Here comes Matt and the ice cream truck! #SJNow #Uber #IceCreamQuest pic.twitter.com/EkTcu3H3uzAlmost three weeks ago now in an editorial about the third bridge, the paper alluded to what looks to be a substantial shift in our travel and mobility patterns.
— Laura Fosmire (@fosmirel) July 18, 2014
"No one can predict how travel will change in the years before the third bridge is built. Neither do we know whether the project will prove financially feasible. But it would be foolish to sit still instead of planning as best we can."
It was promoting its "sharing economy" taxi service. Folks who registered and used the app could get free ice cream delivered to them.
Salem's not probably going to be early in any way on the adoption curve for things like this. But since there are regulatory hurdles and legal frameworks still to develop, it makes sense to advertise in the State Capital. Statewide acceptance will help in places like Portland, where there is surely a greater demand.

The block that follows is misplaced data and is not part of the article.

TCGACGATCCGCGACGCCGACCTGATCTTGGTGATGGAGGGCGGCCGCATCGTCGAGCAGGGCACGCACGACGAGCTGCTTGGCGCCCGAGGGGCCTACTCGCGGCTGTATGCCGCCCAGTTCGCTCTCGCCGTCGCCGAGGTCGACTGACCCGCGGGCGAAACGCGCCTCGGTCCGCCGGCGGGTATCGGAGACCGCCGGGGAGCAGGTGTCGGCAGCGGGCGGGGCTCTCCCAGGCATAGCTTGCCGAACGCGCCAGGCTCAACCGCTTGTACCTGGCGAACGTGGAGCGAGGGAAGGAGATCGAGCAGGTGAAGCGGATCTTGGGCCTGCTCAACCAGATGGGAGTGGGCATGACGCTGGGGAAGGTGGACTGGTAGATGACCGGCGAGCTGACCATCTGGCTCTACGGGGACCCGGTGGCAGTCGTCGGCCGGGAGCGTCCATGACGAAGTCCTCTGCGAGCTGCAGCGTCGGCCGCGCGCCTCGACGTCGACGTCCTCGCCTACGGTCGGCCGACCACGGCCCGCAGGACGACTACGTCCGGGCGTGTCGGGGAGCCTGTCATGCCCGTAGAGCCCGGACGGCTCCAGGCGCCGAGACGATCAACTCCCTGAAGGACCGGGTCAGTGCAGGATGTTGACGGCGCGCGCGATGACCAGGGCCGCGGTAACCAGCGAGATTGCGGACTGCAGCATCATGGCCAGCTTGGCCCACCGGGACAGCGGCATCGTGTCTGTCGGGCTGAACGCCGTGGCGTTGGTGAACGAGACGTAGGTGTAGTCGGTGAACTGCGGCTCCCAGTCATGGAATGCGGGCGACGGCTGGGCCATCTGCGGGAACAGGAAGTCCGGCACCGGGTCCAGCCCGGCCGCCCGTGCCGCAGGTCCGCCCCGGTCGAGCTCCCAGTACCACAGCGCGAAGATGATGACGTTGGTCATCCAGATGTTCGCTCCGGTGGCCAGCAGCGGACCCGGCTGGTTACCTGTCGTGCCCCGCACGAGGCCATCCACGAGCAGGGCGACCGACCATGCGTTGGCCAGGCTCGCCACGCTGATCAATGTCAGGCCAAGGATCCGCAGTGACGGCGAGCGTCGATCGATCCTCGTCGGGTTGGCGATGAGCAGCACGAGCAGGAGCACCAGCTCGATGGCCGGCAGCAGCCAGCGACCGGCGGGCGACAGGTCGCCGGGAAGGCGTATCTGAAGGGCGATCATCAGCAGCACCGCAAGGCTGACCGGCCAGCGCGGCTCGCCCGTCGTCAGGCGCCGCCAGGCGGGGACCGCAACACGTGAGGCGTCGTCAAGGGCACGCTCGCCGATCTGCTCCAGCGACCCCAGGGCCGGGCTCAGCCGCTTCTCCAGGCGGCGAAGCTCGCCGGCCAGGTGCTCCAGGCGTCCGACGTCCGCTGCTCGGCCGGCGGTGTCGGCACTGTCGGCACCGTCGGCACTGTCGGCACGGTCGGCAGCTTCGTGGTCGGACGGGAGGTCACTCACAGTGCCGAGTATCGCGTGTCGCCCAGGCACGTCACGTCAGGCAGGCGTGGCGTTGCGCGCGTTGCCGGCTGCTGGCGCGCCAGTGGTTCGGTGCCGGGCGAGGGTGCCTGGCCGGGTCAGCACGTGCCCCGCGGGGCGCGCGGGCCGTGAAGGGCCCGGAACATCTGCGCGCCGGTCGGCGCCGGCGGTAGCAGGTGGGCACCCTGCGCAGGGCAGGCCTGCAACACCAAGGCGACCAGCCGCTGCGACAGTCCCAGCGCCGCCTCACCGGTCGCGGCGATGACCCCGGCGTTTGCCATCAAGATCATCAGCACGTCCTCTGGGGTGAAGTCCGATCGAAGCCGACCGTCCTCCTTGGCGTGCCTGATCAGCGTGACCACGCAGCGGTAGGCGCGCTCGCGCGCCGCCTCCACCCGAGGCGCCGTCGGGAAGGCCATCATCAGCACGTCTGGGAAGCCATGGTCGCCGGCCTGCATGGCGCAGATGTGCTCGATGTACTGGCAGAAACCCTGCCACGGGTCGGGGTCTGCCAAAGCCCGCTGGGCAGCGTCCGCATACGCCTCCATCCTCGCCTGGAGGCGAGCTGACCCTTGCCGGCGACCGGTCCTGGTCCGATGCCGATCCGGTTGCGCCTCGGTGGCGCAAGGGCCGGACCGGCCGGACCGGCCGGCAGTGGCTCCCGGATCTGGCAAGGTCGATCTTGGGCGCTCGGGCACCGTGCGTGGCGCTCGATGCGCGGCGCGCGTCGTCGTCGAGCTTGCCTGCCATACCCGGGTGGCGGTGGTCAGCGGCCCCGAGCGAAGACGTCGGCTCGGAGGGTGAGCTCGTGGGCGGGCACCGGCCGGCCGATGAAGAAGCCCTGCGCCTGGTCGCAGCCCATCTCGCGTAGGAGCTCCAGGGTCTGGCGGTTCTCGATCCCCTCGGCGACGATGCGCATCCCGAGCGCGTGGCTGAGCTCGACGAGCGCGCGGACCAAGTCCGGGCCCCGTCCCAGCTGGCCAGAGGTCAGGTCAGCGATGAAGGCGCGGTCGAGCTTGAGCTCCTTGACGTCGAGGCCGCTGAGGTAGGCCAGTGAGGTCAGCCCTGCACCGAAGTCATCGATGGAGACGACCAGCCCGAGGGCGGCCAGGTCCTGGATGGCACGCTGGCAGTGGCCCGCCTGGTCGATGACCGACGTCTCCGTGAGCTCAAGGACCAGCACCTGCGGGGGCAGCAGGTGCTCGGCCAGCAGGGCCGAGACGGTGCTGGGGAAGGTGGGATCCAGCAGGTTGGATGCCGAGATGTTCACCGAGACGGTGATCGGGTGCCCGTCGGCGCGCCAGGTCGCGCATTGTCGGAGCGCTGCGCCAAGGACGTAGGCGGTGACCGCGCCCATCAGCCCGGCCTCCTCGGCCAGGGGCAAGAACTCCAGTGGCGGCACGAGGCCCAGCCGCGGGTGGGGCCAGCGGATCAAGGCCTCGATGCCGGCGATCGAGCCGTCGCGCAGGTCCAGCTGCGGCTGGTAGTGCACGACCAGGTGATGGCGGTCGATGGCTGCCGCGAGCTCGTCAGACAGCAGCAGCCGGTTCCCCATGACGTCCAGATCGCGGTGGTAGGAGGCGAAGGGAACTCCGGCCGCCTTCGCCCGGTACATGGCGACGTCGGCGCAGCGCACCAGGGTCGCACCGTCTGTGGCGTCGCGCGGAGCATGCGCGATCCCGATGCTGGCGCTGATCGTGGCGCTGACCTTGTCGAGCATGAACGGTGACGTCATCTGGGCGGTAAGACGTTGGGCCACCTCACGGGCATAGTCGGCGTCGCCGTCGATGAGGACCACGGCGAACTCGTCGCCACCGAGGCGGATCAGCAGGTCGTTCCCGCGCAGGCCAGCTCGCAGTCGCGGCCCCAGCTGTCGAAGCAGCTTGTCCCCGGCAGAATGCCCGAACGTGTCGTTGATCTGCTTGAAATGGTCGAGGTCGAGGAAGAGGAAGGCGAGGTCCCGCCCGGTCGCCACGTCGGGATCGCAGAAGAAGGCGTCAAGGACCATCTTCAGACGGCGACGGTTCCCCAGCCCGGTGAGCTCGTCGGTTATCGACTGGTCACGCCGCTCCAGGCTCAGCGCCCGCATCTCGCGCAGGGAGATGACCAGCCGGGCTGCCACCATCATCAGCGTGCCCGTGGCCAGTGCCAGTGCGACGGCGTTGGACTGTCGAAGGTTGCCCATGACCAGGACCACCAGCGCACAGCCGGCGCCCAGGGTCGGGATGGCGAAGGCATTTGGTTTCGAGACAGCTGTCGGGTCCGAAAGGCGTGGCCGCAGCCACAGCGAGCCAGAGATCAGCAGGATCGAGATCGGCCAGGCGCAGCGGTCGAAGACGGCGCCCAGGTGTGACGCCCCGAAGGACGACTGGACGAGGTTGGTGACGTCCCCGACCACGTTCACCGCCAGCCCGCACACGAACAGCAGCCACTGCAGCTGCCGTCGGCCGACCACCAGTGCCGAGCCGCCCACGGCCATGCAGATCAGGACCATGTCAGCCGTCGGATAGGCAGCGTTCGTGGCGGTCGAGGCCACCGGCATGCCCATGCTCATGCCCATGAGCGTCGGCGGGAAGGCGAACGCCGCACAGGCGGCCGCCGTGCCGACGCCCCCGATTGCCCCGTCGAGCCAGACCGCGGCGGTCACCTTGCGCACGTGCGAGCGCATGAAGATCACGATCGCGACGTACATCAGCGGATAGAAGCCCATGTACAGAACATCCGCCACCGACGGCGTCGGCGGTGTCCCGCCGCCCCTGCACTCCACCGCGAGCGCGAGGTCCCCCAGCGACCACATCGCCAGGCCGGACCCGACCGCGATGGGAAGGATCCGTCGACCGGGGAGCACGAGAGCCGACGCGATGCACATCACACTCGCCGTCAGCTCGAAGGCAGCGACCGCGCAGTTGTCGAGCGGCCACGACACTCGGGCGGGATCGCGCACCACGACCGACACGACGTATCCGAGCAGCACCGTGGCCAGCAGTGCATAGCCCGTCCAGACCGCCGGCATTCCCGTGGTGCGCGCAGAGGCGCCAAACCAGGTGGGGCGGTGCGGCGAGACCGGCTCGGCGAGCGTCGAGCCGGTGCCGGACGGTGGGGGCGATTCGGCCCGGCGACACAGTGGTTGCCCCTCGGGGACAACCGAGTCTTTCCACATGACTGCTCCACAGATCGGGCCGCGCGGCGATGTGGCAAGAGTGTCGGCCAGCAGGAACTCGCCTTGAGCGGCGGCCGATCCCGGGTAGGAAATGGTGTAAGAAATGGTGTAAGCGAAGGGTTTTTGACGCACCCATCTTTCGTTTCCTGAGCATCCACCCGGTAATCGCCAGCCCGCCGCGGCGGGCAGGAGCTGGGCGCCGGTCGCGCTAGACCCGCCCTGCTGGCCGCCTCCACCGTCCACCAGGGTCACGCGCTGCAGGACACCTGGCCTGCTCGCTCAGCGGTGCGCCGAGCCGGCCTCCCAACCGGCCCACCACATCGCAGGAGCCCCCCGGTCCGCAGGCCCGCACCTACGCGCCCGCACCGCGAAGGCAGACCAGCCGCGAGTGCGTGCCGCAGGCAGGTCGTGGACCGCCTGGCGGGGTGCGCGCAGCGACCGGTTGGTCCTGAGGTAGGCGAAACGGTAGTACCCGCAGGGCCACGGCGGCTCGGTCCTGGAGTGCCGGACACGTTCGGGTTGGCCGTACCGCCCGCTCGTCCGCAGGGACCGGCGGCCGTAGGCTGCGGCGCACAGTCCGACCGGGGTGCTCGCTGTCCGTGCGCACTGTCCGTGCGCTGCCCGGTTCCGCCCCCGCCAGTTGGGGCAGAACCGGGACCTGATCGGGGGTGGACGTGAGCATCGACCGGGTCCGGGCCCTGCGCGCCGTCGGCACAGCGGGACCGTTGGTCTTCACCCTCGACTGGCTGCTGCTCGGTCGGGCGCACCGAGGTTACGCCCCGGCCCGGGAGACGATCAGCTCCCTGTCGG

From here, it is telling that in the background of the Uber ice cream truck is Cherriots and the transit center.
As Cherriots explores "flexible transit" for Keizer, West Salem, and South Salem, the Uber model leapfrogs the "rideshare" matching software and in just a few short years, it seems likely that there could be a suite of smart-phone enabled applications for things ranging from car pools, bus service, jitneys, full-on taxis. It will be easy, too, to price things with great variability: automate gas and insurance sharing for car pools all the way to deluxe white glove taxi curbside service.
I don't know that Uber is going to replace a lot of transit, but surely its model will exert a gravitational pull to reshape the way transit delivers its services. LoveSalem has mentioned this on more than one occasion.
Other technology and patterns aren't far off, either. The google car is approaching. Though they haven't taken off in the US, eBikes are super popular elsewhere in the world.
Modeling our future infrastructure needs on the Moses-Eisenhower School of Mid-Century Autoism is full of Peril and Wrong and Fail!
We don't know how many individual cars people are going to want or need, there's clear evidence that the number of car trips is flat and even decreasing, and it seems likely there will be increasing taxes or other costs associated with carbon and energy.
Using 1950s assumptions to plan for 2050 is a bad idea all the way around.